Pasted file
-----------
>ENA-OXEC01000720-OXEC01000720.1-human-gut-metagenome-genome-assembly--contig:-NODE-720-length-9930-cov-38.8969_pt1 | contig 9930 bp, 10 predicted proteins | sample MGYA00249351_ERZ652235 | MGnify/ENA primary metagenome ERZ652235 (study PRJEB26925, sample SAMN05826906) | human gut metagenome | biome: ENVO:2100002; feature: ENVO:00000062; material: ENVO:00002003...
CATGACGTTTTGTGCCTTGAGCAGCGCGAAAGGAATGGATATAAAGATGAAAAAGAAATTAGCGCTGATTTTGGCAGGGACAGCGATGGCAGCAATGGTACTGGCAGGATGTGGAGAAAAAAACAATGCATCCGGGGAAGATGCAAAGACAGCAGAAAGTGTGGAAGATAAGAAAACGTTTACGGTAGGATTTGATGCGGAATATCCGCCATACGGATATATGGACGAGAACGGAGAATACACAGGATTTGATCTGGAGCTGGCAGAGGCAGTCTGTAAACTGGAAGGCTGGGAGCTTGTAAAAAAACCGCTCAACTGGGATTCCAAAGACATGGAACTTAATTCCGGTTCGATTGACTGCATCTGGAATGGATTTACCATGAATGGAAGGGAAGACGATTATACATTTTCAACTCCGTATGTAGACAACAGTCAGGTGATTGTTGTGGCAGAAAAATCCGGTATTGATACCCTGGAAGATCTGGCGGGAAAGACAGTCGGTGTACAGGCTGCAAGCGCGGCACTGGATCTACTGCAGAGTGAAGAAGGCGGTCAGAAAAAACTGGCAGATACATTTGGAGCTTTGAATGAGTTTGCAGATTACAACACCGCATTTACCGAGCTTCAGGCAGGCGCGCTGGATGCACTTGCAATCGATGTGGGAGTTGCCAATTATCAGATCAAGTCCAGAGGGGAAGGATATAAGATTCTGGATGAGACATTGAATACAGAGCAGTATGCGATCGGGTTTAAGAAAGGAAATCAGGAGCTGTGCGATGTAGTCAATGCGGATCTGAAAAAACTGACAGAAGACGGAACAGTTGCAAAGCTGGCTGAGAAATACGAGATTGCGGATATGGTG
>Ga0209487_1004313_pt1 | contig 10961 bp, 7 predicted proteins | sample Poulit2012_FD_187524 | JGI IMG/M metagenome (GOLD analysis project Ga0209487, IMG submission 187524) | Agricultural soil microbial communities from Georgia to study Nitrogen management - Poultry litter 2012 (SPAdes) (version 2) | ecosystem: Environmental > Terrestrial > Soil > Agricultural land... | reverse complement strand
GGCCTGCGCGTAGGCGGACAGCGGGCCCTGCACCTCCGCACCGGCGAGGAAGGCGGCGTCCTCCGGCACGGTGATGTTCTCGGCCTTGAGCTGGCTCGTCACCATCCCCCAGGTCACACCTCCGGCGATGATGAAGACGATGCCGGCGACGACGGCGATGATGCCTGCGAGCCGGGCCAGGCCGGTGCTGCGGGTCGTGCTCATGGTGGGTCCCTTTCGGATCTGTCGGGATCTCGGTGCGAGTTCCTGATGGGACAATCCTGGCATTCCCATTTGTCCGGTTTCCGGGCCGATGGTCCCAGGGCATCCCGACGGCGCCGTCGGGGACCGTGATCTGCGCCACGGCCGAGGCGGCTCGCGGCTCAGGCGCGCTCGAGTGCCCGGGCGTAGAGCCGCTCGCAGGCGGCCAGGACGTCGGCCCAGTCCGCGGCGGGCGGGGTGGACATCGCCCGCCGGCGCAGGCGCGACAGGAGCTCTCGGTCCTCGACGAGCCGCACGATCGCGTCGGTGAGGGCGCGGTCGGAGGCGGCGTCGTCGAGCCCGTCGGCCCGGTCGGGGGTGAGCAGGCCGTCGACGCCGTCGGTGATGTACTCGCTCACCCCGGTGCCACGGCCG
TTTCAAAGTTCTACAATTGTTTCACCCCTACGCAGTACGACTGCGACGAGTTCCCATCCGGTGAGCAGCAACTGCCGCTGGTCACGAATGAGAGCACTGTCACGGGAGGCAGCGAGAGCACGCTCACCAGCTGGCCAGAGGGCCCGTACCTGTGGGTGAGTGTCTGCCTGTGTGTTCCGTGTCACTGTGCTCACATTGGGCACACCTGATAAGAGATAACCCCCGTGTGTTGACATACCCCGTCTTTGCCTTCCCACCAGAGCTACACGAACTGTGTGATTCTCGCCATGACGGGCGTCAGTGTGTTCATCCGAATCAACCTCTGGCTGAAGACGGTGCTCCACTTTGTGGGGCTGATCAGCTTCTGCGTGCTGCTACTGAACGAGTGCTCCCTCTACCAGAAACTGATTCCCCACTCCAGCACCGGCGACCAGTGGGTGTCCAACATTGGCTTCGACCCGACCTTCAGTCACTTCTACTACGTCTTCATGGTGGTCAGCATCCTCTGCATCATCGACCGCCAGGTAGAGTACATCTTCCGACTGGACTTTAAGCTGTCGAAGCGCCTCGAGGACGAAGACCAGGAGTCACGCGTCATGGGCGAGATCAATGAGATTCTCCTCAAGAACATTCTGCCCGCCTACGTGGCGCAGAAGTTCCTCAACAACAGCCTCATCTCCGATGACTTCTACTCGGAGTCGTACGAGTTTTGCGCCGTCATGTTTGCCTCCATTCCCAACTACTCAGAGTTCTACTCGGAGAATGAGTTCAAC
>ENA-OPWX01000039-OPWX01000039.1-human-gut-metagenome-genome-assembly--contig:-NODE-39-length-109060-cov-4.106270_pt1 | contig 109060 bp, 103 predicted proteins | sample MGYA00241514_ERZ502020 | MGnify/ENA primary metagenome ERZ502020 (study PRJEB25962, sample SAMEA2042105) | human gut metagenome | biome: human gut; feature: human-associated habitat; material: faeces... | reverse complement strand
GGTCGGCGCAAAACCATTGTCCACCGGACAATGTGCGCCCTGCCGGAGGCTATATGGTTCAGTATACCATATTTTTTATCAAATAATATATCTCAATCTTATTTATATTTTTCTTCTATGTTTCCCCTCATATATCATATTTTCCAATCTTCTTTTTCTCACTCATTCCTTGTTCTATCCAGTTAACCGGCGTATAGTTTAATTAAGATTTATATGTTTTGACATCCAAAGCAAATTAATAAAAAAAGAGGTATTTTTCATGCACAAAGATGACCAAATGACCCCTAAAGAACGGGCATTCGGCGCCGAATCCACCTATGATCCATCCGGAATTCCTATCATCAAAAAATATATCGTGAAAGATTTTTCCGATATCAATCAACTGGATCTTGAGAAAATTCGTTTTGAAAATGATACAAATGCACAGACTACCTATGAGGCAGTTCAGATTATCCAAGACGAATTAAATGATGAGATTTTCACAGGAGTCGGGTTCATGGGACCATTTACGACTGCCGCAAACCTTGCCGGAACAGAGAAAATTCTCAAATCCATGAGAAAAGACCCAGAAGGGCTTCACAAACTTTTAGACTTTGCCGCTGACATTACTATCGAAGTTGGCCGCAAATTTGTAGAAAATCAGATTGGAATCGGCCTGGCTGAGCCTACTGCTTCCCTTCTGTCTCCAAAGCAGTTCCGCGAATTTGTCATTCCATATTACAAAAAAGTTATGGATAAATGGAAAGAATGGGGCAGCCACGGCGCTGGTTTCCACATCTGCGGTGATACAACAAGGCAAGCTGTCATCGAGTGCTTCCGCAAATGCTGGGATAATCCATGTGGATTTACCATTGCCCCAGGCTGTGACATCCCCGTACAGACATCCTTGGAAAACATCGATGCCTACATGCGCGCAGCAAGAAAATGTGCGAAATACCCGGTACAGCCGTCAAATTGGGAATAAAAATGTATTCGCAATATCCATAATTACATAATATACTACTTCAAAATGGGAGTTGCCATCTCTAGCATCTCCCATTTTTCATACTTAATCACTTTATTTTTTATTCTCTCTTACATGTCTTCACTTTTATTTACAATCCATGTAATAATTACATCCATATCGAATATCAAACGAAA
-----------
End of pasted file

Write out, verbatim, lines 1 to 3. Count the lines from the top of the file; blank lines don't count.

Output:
>ENA-OXEC01000720-OXEC01000720.1-human-gut-metagenome-genome-assembly--contig:-NODE-720-length-9930-cov-38.8969_pt1 | contig 9930 bp, 10 predicted proteins | sample MGYA00249351_ERZ652235 | MGnify/ENA primary metagenome ERZ652235 (study PRJEB26925, sample SAMN05826906) | human gut metagenome | biome: ENVO:2100002; feature: ENVO:00000062; material: ENVO:00002003...
CATGACGTTTTGTGCCTTGAGCAGCGCGAAAGGAATGGATATAAAGATGAAAAAGAAATTAGCGCTGATTTTGGCAGGGACAGCGATGGCAGCAATGGTACTGGCAGGATGTGGAGAAAAAAACAATGCATCCGGGGAAGATGCAAAGACAGCAGAAAGTGTGGAAGATAAGAAAACGTTTACGGTAGGATTTGATGCGGAATATCCGCCATACGGATATATGGACGAGAACGGAGAATACACAGGATTTGATCTGGAGCTGGCAGAGGCAGTCTGTAAACTGGAAGGCTGGGAGCTTGTAAAAAAACCGCTCAACTGGGATTCCAAAGACATGGAACTTAATTCCGGTTCGATTGACTGCATCTGGAATGGATTTACCATGAATGGAAGGGAAGACGATTATACATTTTCAACTCCGTATGTAGACAACAGTCAGGTGATTGTTGTGGCAGAAAAATCCGGTATTGATACCCTGGAAGATCTGGCGGGAAAGACAGTCGGTGTACAGGCTGCAAGCGCGGCACTGGATCTACTGCAGAGTGAAGAAGGCGGTCAGAAAAAACTGGCAGATACATTTGGAGCTTTGAATGAGTTTGCAGATTACAACACCGCATTTACCGAGCTTCAGGCAGGCGCGCTGGATGCACTTGCAATCGATGTGGGAGTTGCCAATTATCAGATCAAGTCCAGAGGGGAAGGATATAAGATTCTGGATGAGACATTGAATACAGAGCAGTATGCGATCGGGTTTAAGAAAGGAAATCAGGAGCTGTGCGATGTAGTCAATGCGGATCTGAAAAAACTGACAGAAGACGGAACAGTTGCAAAGCTGGCTGAGAAATACGAGATTGCGGATATGGTG
>Ga0209487_1004313_pt1 | contig 10961 bp, 7 predicted proteins | sample Poulit2012_FD_187524 | JGI IMG/M metagenome (GOLD analysis project Ga0209487, IMG submission 187524) | Agricultural soil microbial communities from Georgia to study Nitrogen management - Poultry litter 2012 (SPAdes) (version 2) | ecosystem: Environmental > Terrestrial > Soil > Agricultural land... | reverse complement strand